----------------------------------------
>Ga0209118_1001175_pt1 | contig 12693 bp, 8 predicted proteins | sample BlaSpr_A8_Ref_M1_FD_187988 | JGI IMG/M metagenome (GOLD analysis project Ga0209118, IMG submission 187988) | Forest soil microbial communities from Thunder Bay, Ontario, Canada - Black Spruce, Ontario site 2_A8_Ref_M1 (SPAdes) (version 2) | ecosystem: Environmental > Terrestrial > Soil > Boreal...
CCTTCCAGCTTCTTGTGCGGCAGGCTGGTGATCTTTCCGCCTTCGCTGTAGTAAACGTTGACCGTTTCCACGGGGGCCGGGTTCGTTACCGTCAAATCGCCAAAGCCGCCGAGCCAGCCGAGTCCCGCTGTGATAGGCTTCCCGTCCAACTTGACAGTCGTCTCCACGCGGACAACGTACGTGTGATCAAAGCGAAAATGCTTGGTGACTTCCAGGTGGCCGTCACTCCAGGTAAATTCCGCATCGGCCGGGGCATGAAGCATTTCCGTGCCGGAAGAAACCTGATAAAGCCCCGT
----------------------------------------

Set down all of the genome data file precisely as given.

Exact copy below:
>Ga0209118_1001175_pt1 | contig 12693 bp, 8 predicted proteins | sample BlaSpr_A8_Ref_M1_FD_187988 | JGI IMG/M metagenome (GOLD analysis project Ga0209118, IMG submission 187988) | Forest soil microbial communities from Thunder Bay, Ontario, Canada - Black Spruce, Ontario site 2_A8_Ref_M1 (SPAdes) (version 2) | ecosystem: Environmental > Terrestrial > Soil > Boreal...
CCTTCCAGCTTCTTGTGCGGCAGGCTGGTGATCTTTCCGCCTTCGCTGTAGTAAACGTTGACCGTTTCCACGGGGGCCGGGTTCGTTACCGTCAAATCGCCAAAGCCGCCGAGCCAGCCGAGTCCCGCTGTGATAGGCTTCCCGTCCAACTTGACAGTCGTCTCCACGCGGACAACGTACGTGTGATCAAAGCGAAAATGCTTGGTGACTTCCAGGTGGCCGTCACTCCAGGTAAATTCCGCATCGGCCGGGGCATGAAGCATTTCCGTGCCGGAAGAAACCTGATAAAGCCCCGT